Forget analysis. Here’s pure impression about what happened in LA on Monday night with Dallas in town. You decide at the end if what I saw corresponds to your stats-happy, super-fancy way of looking at the game.
First period. Jordan Nolan seemed like he was never off the ice. He was playing “up,” if you will—on a line with Dwight King and Nick Shore. I presume this is not the fourth line, since Kyle Clifford is not on it. No disrespect intended there.
Dallas played the whole period within a few feet of the net. Their goal, in fact, was from right in front. That was a product of the Kings’ mistakes—three guys had a chance at the puck behind the net. Those were Martinez, Muzzin, and Carter, who coughed it up to the crease, where Korpikoski gave it to Ritchie to bury. It was their seventh shot. The Kings also had seven.
Kopitar made the best backcheck I’ve seen yet this year. It was early on, and he glided back to his team’s slot to take one from Dallas on the backside, preventing a sure scoring chance
By the way, my impression that Nolan was being double-shifted is laughably wrong. He got 4:42 in period one, less than one-fourth of the ice time, all of which was played at even strength. Only the fourth line players, including the aforementioned Clifford plus Setoguchi and Nic Dowd, got less. Why he looked so visible is beyond me. Perhaps that’s why old-school eyesighting of players is giving away to statistical analysis, eh?
With all that said, are you sure you want to know what I saw in period two? I don’t actually care what you say to that, because I’m going to tell you anyway. Reader? Reader? Hello?
Second period. With friends like this, who needs enemies? I’m talking about Peter Budaj in the Kings’ net. He let in two goals, but man, was he left out to dry on the ice. Right off the opening faceoff, the whole right side of the ice was empty and the puck came to Patrick Eaves. Then there were several other tight chances.
Kopitar, of all people, is vulnerable to getting pickpocketed. He got the puck picked off him from behind in his own slot, and Sharp went in and forced Budaj to make a good glove save. Next thing, Seguin got a break on the left side and launched a long shot.
The Kings’ fourth line got going, the only trio on the ice to be doing anything. But that got Kopitar and Gaborik thinking, and they pressured Dallas for a shift, including several shots featuring one that Gaborik took. The Dallas goalie, Lehtonen, made a nice leg save.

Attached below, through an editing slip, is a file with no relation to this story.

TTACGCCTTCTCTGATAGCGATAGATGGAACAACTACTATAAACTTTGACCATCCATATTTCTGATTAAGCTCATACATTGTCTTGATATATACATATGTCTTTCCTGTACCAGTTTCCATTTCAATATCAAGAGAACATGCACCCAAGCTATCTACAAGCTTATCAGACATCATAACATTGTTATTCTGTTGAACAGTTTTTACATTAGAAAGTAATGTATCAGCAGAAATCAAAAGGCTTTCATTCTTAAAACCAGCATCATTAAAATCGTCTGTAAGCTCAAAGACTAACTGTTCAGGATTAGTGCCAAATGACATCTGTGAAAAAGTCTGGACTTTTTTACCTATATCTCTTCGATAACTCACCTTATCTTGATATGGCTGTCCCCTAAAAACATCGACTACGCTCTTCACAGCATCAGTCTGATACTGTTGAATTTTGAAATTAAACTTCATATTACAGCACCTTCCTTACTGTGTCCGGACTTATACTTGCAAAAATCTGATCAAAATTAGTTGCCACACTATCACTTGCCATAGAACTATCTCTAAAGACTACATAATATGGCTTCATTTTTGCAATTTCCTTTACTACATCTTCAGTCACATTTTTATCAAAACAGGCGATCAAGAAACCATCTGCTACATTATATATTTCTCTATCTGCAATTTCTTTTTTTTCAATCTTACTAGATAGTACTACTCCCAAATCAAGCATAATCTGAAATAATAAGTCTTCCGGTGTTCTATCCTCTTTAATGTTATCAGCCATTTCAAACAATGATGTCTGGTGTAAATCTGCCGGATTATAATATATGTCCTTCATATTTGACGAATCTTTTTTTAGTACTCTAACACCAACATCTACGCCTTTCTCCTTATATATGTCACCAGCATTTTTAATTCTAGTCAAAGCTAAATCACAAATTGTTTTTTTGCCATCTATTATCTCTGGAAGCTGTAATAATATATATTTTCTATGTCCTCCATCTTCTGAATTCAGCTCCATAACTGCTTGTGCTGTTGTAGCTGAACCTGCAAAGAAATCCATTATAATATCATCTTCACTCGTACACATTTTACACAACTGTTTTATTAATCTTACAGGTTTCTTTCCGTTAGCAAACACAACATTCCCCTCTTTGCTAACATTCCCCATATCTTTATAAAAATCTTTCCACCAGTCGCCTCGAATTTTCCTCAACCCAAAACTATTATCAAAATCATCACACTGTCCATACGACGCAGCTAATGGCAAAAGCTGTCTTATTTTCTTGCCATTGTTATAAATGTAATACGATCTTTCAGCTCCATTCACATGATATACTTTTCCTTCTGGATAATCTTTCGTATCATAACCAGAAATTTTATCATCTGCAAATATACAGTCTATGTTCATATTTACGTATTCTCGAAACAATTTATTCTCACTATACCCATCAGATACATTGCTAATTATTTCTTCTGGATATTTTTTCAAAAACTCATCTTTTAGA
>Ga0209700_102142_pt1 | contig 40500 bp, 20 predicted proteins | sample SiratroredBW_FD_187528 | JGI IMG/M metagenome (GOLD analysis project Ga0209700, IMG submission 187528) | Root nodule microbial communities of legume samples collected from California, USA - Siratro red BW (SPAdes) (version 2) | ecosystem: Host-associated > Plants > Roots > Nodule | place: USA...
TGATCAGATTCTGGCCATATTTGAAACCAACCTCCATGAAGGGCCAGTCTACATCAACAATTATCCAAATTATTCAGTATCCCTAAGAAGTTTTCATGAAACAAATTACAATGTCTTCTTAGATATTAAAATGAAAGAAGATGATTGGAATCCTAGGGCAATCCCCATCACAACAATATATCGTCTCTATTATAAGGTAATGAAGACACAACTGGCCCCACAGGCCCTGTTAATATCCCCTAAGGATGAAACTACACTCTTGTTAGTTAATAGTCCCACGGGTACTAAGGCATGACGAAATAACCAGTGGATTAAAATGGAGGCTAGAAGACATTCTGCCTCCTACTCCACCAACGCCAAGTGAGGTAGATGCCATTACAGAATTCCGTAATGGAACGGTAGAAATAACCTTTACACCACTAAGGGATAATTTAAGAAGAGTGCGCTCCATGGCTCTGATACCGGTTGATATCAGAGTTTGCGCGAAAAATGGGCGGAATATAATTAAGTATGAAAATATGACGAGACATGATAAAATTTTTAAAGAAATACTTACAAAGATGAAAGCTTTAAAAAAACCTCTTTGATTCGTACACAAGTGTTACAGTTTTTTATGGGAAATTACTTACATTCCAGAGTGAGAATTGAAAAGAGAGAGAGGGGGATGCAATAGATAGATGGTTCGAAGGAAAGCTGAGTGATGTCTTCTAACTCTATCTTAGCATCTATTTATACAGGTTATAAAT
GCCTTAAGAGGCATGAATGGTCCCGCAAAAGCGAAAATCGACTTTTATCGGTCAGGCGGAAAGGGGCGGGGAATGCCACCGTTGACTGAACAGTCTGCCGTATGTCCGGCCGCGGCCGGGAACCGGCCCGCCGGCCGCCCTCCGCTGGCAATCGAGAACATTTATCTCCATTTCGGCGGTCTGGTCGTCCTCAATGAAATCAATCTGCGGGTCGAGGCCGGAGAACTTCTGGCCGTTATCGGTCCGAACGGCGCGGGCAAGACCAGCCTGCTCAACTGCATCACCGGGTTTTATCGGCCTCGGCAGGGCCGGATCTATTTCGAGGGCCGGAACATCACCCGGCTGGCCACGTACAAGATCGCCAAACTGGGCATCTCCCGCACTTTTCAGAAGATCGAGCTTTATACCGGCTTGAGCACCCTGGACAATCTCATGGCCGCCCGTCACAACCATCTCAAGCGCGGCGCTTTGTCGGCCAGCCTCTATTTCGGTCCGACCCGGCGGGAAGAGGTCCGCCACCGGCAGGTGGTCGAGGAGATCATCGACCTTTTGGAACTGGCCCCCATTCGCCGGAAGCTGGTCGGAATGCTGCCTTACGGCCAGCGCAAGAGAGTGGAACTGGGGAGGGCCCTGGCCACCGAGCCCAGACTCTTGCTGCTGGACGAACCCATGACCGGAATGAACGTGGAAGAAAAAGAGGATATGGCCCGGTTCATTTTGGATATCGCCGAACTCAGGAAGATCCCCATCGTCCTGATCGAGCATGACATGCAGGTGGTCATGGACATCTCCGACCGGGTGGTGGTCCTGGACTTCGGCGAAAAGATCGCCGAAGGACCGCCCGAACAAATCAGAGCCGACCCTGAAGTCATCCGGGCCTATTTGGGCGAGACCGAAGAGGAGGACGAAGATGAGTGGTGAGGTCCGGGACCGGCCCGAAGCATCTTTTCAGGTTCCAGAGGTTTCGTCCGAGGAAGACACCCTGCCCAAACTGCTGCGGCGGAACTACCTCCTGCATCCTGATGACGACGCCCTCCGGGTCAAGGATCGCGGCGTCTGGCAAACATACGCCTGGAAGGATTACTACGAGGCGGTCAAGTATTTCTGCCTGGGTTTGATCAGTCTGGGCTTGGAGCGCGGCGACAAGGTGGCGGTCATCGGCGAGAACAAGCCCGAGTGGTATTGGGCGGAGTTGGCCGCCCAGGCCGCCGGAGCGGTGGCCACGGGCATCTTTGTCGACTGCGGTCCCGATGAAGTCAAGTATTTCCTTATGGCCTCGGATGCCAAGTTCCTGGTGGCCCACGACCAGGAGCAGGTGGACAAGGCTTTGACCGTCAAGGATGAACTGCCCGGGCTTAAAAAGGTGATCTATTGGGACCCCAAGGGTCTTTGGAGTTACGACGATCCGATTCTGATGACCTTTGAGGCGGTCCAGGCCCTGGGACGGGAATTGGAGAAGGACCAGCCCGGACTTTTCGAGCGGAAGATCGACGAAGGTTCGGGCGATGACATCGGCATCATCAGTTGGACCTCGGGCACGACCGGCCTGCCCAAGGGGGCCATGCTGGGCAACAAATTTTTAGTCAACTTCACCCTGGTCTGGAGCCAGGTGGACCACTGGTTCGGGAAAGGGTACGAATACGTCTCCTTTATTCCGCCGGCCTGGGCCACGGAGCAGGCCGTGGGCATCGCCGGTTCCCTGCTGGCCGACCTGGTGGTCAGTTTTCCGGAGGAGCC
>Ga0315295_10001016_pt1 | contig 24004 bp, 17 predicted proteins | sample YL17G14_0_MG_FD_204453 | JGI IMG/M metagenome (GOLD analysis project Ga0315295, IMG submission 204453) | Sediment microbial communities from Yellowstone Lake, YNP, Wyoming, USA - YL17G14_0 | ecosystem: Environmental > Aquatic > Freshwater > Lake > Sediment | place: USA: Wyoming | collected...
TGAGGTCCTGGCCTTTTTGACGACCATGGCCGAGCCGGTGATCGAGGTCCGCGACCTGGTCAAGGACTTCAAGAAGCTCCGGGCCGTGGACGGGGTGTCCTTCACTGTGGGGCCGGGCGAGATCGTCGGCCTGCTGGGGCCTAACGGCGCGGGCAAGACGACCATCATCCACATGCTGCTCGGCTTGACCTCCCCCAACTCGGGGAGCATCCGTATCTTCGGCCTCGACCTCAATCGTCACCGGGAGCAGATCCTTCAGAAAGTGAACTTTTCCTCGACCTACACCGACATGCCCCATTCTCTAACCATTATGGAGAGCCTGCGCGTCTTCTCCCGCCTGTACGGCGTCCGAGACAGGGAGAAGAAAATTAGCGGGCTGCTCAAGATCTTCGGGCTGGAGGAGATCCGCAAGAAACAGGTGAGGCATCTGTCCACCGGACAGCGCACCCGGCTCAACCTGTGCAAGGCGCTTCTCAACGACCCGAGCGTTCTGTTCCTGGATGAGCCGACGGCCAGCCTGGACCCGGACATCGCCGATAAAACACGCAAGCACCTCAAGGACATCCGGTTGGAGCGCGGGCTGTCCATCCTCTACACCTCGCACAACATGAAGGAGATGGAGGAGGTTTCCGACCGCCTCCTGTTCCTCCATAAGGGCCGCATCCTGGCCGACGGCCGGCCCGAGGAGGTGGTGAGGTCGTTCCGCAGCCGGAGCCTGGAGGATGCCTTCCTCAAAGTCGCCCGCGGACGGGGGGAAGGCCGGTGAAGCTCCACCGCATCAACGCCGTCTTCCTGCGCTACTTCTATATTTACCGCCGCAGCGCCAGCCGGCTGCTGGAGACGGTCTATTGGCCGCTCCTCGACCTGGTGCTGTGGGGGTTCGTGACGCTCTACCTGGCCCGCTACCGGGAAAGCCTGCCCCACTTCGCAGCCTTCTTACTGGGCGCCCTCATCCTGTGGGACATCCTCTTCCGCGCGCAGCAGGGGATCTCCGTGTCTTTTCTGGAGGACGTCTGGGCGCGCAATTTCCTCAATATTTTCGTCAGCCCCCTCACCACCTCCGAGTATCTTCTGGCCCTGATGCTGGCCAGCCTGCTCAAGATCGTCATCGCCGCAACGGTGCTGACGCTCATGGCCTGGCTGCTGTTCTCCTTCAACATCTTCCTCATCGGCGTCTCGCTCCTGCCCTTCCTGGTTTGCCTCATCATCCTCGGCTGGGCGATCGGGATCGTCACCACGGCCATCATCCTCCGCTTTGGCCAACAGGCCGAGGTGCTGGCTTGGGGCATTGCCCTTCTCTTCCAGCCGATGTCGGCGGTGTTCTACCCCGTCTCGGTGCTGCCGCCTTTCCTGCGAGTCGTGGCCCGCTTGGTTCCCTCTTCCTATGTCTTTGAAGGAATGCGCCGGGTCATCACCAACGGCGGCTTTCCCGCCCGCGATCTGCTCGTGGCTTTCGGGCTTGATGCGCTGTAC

The giveaway habit resurfaced midway through the frame when both Shore and Nolan gave the puck to Dallas on the same play. Seguin shot, the puck hit Budaj, then it bounced up and over him and floated into the net.
Goalies can touch the puck, but if they don’t get enough of it, it’s going in. This happened to Lehtonen on a shot by Nick Shore (puck touched his glove) and Budaj on one by Jamie Oleksiak (puck touched his pad).
If you’re Kyle Clifford, you shouldn’t fool around with the puck at the blueline. He got away with it once, launching a one-timer. But when it came back to him, he tried for a wrister and lost it. It went down the other way, a near break by Roussel. It didn’t result in a goal.
Period three. If you dare. As soon as the Kings got anything going, like, ah, a goal, they gave it right back. Not only did they see Dallas score 43 seconds after they’d gone to 3-2 on the power play, but the Dallas fourth goal was started by a Kings’ giveaway to Dallas’s Sharp. He fired it off the end boards, and it came to the front and was stared at by Martinez as Devon Shore scored.
But then again, the Kings came straight back and scored themselves to make it 4-3, Kopitar’s fourth of the year. Yeah, halfway through the season and the superstar is on pace for eight goals. Of course, he missed a few games. This was his 36th. OK, he’s on pace for ten.
Good things happen when you don’t shoot two feet over the net. Drew Doughty. He tied the game at 5:18 with a slapshot that went low into the net.
Low into the net, Drew. Low. Into. The. Net.
Sometimes you get what you don’t deserve. That would have been an LA win. But in the end, the hockey gods won out, and Dallas netted goal five, then empty-netted number six.
By the time it was over, both starting goalies had been pulled. At one point, with the score 5-4, it was possible that replacement Niemi could win the game without making a save. He ended up having to make one, and got the win. Fans got to see a royal tantrum by Lehtonen as he was pulled.
After a brief delay in which the message apparently sunk in, he slammed his stick against the goalpost to break it.
It didn’t break. Sometimes when things go bad, they just go all the way bad. He went to the bench, threw it over the boards, and was not seen again.
I’m no expert on Daryl Sutter’s moods, but I’m quite sure he’s not in a good one after this debacle. His team came close, as I said, but they were horrible in the defensive game, in all respects–that by defensemen, that by goalies, and that by forwards. Hard to believe that the official stats have the Stars giving the puck away 16 times to the Kings’ 10. No possible way that’s accurate. On the other hand, who knows. The Kings out-Corsi’d Dallas 64-44. And Budaj wasn’t that bad, so that don’t make no sense, either.